HOME |  CULT MOVIES | COMPETITIONS | ADVERTISE |  CONTACT US |  ABOUT US
 
 
Newest Reviews
Days of the Bagnold Summer
Black Power Mix Tape 1967-1975, The
Apartment 1BR
1776
Parasite
Looking On the Bright Side
Take Me Somewhere Nice
Simon
Birds of Prey: And the Fantabulous Emancipation of One Harley Quinn
Gentlemen Broncos
To the Stars
Lady Godiva Rides Again
Angelfish
Ben-Hur: A Tale of the Christ
Beautiful Day in the Neighborhood, A
This is a Hijack
Loved One, The
Jumanji: The Next Level
Krabi 2562
Call of the Wild, The
Diary of a Country Priest
Sea Fever
Throw Down
Grudge, The
Green Man, The
Specialists, The
Convoy
Romantic Comedy
Going Ape!
Rabid
Infinite Football
Little Women
Camino Skies
Ema
Another Shore
Cry Havoc
Legend of the Stardust Brothers, The
Mystery Team
Westward the Women
Demonwarp
   
 
Newest Articles
Who Watched The Watchmen?
The Golden Age of Colonic Irrigation: Monty Python Series 4 on Blu-ray
Lady of Pleasure: Lola Montes on Blu-ray
Take You to the Gay Bar: Funeral Parade of Roses on Blu-ray
Hit for Ms: Mark Cousins' Women Make Film on Blu-ray
Look Sinister: The 1000 Eyes of Dr. Mabuse on Blu-ray
Star Wars Triple Threat: The Tricky Third Prequel and Sequel
I Can See for Miles: The Man with the X-Ray Eyes on Blu-ray
Too Much Pressure: The Family Way on Blu-ray
The Alan Key: Alan Klein and What a Crazy World on Blu-ray
A Japanese Ghost Story: Kwaidan on Blu-ray
The Zu Gang: Zu Warriors from the Magic Mountain on Blu-ray
Reality TV: The Year of the Sex Olympics on DVD
The Young and the Damned: They Live By Night on Blu-ray
Mind How You Go: The Best of COI on Blu-ray
Der Kommissar's in Town: Babylon Berlin Series 3 on DVD
The End of Civilisation as We Know It: The 50th Anniversary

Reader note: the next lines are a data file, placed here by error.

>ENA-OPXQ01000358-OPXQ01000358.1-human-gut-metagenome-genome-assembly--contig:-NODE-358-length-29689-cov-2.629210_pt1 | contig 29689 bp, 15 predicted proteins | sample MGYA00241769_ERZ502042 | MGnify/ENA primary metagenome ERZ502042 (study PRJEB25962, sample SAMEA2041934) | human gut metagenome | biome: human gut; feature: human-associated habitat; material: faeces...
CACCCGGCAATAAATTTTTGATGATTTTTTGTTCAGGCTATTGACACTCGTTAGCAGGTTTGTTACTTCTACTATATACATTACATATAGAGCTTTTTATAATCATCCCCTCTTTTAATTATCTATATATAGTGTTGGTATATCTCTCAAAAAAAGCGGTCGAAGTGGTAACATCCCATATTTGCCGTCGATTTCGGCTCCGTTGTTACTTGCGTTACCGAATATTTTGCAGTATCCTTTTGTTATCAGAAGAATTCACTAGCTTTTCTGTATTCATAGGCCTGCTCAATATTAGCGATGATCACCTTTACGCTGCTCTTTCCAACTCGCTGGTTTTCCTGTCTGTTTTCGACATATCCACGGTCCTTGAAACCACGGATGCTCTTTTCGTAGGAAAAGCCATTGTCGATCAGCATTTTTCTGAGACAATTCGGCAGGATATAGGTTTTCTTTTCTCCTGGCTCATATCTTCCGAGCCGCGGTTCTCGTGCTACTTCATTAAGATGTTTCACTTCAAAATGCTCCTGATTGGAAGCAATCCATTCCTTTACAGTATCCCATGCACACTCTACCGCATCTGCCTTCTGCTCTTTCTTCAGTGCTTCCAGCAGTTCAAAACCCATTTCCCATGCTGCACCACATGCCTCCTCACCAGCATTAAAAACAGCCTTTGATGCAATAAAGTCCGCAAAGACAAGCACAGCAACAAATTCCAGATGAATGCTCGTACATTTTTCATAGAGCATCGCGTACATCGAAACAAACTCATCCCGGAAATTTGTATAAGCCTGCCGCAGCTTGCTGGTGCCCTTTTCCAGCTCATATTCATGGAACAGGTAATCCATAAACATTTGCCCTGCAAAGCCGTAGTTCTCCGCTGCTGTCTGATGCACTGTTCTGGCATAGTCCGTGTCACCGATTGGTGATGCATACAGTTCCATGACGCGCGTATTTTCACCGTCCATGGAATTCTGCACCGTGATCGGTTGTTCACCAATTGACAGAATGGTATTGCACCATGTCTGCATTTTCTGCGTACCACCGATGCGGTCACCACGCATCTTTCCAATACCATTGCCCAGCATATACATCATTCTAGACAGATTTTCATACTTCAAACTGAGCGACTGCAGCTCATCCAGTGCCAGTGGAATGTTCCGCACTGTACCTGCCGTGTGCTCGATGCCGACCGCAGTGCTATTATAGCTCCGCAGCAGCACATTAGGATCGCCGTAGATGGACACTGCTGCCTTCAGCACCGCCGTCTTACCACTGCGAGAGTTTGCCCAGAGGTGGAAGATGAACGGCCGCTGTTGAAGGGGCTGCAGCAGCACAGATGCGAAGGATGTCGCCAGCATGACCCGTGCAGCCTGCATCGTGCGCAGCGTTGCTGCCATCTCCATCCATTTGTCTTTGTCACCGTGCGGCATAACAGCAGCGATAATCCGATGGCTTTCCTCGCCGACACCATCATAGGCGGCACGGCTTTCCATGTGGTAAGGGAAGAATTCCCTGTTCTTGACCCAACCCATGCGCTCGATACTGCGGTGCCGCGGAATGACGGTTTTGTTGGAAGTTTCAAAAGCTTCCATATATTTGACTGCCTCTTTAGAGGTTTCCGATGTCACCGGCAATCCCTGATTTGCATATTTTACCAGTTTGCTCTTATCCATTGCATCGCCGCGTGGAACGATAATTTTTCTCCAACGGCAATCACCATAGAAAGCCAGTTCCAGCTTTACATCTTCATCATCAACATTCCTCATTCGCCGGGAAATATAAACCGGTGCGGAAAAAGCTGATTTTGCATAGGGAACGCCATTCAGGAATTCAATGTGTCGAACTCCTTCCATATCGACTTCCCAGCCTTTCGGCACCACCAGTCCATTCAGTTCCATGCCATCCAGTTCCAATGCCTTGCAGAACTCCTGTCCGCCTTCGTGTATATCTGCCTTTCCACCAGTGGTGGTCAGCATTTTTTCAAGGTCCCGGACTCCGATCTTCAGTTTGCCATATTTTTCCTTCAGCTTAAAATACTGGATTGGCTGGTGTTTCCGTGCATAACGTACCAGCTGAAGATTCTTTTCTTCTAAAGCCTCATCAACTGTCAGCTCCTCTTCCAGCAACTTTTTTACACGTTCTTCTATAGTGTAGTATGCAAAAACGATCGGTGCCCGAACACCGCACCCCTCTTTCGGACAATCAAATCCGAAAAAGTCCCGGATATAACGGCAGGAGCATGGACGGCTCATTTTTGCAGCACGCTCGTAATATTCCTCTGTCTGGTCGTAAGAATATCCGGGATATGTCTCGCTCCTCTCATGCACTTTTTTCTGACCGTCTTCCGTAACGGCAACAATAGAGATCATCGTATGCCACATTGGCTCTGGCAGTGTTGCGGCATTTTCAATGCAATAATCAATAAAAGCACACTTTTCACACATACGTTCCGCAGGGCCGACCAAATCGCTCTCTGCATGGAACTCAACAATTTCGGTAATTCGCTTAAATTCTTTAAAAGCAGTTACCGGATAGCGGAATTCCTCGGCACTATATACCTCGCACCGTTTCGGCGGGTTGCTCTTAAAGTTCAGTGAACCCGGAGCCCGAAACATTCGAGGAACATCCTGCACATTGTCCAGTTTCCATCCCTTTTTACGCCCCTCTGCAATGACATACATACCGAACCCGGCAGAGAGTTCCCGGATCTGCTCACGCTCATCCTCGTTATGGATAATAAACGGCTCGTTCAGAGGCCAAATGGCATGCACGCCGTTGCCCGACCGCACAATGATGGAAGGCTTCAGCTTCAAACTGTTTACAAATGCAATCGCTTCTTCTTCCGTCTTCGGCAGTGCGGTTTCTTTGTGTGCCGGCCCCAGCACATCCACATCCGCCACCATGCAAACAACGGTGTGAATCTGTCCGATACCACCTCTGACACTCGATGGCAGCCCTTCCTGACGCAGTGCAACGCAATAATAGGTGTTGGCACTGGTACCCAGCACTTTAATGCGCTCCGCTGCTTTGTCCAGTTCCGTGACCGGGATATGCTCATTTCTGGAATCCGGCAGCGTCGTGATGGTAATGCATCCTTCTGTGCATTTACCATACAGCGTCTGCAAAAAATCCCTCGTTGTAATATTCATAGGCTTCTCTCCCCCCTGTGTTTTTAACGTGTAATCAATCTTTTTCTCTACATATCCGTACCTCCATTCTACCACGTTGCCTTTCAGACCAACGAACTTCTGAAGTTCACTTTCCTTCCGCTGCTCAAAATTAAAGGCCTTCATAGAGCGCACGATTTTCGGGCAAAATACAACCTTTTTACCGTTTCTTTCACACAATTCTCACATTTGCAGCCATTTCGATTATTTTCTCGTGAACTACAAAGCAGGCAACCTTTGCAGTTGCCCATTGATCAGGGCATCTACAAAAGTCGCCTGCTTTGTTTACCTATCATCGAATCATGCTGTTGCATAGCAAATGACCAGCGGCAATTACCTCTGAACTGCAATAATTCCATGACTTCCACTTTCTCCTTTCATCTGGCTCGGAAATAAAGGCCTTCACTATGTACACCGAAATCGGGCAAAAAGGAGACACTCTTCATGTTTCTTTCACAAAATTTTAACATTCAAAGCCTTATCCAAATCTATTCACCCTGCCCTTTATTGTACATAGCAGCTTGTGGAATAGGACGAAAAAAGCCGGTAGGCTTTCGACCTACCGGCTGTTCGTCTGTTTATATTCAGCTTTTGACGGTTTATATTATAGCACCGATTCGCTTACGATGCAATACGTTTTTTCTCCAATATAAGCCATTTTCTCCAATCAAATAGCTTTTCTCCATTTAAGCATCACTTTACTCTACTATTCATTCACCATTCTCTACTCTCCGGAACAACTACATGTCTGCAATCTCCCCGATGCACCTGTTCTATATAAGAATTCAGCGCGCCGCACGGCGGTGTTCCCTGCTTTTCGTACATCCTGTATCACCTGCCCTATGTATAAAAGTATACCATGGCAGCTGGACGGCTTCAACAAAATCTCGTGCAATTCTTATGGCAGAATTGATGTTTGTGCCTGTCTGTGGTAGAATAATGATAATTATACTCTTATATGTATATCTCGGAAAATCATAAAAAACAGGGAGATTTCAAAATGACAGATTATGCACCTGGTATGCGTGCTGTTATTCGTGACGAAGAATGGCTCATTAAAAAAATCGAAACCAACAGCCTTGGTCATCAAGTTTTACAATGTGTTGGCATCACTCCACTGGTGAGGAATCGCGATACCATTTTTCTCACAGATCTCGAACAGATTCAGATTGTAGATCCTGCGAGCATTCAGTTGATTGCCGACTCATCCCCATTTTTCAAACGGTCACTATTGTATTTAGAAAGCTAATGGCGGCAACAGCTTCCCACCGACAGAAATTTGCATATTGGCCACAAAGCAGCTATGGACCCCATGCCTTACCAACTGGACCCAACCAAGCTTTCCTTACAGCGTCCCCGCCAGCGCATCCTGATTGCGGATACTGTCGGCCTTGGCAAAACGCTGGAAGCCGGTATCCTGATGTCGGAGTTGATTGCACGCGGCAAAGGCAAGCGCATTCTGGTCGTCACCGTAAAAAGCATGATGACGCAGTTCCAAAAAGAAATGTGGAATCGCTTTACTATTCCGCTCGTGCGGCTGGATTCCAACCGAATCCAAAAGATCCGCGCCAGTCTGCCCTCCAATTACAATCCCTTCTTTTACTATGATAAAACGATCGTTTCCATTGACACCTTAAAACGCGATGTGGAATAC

The Whalebone Box: The Andrew Kotting Interview
Being Human: The Elephant Man on 4K UHD Blu-ray
It's! Monty Python's Flying Circus Series 3 on Blu-ray
Put the Boot In: Villain on Blu-ray
The Children's Film Foundation Bumper Box Vol. 2: Vic Pratt Interview
All the Lonely People: Sunday Bloody Sunday on Blu-ray
Desperate Characters: Beat the Devil on Blu-ray
Chansons d'Amour: Alfie Darling on Blu-ray
   
 
  Total Recall No Thanks For The Memory
Year: 1990
Director: Paul Verhoeven
Stars: Arnold Schwarzenegger, Rachel Ticotin, Sharon Stone, Ronny Cox, Michael Ironside, Marshall Bell, Mel Johnson Jr, Michael Champion, Roy Brocksmith, Ray Baker, Rosemary Dunsmore, David Knell, Alexia Robinson, Dean Norris, Debbie Lee Carrington, Marc Alaimo
Genre: Action, Science Fiction, AdventureBuy from Amazon
Rating:  7 (from 1 vote)
Review: It is the future, but some things stay the same, like bad dreams such as the ones Douglas Quaid (Arnold Schwarzenegger) suffers every night. It's weird, why should he be dreaming of Mars so often, and why does every one of those dreams end with him dying horrifically - what could his connection to the now-colonised planet possibly be? His wife Lori (Sharon Stone) tries to comfort him and take his mind off it all, but even when he turns on the television he sees the local troubles they're having on the Red Planet, so could there be a way of channeling this into something more useful - like a virtual holiday, perhaps?

At the time Total Recall rejoiced in the reputation of being the most expensive film ever made, though even then, with so much money spent on it, it was far from the runaway success that its studio might have hoped for. But for whatever reason, with Paul Verhoeven guiding the action to be as lurid as possible, it did stick in the memory in a manner ironic considering how the plot was all about amnesia, whether it be Arnie's corny one-liners or the likes of a triple-breasted whore (with no thanks to Douglas Adams) once Quaid gets off Earth. This bizarre tone, almost as if Verhoeven was goading the audience, "Come on, you don't really take this seriously, do you?!", marked out a film which many took against.